Problems As Path
Inquiring Deeply Newsletter
Problems As Path
A central tenet of my book, INQUIRING DEEPLY*, is that problems are a basic organizing principle in psychological life. Consider, for example, (as every reader can certainly notice) the fact that everyone has problems. In my view, problems have a role in our minds analogous to the role of pain in the body; they call attention to what we most need to see.
Beyond the particular circumstances, we need to address the underlying view that having problems is itself a problem; as if life could be without problems or that having problems is an indication of deficiency or failure. Instead, problems can be seen as opportunities for growth.
The goal in a mindfulness-informed approach to problems is not to disappear problems (which of course is what most people hope will happen), but rather to deepen our awareness of them in lieu of overthinking them. The central premise is that solutions to problems emerge as a function of how clearly we can see where we are stuck. From this perspective, problems and solutions can be seen to be two sides of a single coin.
The path of problems follows along in the slipstream of our concern about a problem.
Problems are configurations or patterns in the mind which are organized around a nucleus of something too painful to be fully experienced . Such “nonexperienced experience” may be thought of as a logjam in the free flow of mental energy in the mind. Such patterns comprise the traumatic core of problems, which over time calcify or rigidify into a kind of ‘scar tissue’ in our psychic structure, including character.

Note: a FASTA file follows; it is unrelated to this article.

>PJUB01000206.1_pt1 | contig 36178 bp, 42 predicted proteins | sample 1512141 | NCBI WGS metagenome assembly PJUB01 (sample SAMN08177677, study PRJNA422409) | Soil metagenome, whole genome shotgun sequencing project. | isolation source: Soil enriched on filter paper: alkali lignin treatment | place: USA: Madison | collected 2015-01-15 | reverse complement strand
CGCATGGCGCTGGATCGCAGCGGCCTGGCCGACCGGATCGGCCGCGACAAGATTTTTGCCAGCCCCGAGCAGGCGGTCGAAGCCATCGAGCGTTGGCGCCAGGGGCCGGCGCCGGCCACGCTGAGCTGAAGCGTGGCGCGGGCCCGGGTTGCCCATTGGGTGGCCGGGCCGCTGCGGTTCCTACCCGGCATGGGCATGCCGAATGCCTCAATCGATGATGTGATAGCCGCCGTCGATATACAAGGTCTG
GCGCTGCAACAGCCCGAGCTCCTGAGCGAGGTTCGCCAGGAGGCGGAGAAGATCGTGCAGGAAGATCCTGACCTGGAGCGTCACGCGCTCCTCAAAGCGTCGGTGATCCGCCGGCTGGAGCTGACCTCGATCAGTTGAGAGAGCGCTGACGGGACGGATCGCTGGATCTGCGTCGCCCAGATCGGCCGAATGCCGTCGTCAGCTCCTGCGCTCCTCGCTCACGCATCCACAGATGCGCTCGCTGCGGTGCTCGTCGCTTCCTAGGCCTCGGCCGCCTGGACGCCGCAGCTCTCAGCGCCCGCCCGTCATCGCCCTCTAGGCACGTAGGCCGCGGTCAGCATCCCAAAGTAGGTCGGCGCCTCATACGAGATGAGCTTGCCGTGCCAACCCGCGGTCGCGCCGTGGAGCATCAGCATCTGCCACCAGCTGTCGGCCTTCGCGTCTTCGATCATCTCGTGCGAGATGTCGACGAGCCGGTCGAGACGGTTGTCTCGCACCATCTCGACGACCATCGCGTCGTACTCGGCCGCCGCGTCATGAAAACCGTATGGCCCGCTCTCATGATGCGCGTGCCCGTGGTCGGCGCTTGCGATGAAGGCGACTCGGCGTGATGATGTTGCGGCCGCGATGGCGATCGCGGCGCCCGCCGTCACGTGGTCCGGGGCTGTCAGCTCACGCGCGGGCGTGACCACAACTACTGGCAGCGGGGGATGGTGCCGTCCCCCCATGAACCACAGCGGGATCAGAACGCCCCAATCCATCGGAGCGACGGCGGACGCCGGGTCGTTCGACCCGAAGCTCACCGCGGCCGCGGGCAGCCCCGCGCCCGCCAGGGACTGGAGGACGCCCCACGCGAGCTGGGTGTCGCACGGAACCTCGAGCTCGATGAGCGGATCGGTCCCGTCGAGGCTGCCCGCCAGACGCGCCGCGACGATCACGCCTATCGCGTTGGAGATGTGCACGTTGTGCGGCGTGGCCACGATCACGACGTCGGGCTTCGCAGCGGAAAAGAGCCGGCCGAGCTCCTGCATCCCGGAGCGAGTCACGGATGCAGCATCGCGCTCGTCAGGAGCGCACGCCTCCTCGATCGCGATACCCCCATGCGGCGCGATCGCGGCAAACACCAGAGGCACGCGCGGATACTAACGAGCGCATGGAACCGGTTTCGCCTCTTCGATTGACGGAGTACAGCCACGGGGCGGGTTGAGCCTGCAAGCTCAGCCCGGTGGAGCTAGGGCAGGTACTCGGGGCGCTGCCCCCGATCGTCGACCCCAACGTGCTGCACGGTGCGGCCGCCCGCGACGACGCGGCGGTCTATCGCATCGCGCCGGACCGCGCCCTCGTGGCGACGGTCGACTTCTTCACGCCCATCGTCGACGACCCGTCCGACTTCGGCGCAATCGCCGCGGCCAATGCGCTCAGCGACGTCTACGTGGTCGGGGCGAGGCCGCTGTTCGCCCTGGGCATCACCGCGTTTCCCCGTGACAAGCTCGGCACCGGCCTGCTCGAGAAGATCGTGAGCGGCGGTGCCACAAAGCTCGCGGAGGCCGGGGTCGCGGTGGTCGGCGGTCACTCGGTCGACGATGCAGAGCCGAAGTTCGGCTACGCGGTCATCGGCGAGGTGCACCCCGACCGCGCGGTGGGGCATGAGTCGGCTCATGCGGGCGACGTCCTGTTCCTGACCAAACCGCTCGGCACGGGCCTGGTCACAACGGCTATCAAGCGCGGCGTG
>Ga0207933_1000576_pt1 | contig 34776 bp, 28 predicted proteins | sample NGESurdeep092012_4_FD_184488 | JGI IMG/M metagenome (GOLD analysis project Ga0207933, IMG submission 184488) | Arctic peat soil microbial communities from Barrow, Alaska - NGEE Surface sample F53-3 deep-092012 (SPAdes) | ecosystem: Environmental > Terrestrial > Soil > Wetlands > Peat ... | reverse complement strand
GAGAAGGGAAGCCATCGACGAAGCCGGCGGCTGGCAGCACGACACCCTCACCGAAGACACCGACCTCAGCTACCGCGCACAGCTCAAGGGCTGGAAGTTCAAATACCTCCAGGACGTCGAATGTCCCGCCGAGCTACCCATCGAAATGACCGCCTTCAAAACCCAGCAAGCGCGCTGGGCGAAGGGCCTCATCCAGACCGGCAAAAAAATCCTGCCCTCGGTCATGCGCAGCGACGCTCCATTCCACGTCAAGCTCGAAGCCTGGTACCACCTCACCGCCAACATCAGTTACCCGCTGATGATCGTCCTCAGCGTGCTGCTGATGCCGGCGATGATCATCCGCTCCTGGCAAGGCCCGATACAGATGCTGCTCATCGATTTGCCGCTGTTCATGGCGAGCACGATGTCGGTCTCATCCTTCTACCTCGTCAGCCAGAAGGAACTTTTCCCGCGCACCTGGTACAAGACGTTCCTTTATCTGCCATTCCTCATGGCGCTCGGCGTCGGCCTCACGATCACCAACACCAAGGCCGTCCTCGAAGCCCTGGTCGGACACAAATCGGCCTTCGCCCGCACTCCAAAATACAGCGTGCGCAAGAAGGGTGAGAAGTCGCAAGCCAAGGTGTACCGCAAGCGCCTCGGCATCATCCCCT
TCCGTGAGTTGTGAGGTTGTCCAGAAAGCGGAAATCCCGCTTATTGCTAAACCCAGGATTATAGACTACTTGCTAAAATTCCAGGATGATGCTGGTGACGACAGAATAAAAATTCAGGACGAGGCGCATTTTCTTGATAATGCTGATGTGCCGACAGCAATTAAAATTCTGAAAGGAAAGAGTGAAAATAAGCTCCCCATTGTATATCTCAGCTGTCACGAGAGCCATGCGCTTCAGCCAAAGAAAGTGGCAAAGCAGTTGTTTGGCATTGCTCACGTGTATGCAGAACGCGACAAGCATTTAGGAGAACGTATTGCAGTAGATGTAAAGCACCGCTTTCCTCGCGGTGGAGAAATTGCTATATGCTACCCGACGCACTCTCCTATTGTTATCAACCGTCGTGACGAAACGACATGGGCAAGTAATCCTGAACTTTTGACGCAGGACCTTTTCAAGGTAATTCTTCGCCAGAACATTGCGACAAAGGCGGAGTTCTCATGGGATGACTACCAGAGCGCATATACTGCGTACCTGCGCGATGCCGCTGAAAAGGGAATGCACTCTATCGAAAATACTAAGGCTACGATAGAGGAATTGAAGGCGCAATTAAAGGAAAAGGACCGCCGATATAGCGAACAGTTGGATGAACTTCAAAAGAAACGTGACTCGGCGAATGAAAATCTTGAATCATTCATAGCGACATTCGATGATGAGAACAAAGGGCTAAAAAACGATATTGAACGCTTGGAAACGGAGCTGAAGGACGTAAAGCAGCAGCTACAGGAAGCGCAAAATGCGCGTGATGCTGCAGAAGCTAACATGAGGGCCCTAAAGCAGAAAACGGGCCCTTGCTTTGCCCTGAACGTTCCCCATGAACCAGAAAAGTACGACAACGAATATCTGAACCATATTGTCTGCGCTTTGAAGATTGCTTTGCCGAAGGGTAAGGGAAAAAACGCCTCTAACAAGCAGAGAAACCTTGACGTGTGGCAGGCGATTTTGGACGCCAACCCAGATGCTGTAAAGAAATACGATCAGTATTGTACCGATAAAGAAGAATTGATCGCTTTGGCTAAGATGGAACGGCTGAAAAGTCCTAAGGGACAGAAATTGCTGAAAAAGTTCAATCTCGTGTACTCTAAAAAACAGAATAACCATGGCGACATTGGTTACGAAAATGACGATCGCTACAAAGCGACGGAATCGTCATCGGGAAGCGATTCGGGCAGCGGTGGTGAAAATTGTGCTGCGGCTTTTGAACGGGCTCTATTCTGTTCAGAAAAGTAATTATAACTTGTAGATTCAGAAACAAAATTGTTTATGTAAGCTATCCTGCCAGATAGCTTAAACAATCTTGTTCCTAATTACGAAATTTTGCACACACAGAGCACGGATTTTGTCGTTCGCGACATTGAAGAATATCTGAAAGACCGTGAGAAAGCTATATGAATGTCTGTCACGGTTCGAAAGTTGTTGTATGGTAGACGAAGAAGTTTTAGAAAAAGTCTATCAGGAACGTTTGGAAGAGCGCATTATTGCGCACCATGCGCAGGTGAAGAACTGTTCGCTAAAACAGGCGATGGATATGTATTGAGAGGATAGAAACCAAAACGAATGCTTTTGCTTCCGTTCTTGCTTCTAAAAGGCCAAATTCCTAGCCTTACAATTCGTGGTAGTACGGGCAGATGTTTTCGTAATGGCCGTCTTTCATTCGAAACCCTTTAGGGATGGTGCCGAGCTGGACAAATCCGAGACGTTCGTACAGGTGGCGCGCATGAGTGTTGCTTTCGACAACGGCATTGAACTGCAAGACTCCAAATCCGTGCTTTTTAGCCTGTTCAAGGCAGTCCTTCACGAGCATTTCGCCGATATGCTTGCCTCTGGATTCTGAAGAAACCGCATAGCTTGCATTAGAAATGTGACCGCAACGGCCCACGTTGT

Bringing mindful and self-compassionate attention to the network of our associative connections gradually untangles the knots of pain and trauma in the psyche and helps to reveal aspects of our innate wisdom.
In INQUIRING DEEPLY, I delineate ten headings or “stepping stones” on the mindful path of problems: ten component factors in psychological change. The first tasks have to do with clearly identifying the problem and conceptualizing the leading edge or horizon of change which the problem represents. A related task involves deconstructing the experience of the problem; unpacking the problem into component elements of sensation, perception, thoughts, and feelings. Because problems crystallize around relational wounds, inquiring deeply about our relationships with others is primary. Together, this deep inquiry leads to the development of insight, clarity, and deep emotional understanding.
* Mindfulness-Informed Relational Psychotherapy and Psychoanalysis: Inquiring Deeply
Routledge Press, 2017. https://www.amazon.com/-/e/B01N24V17T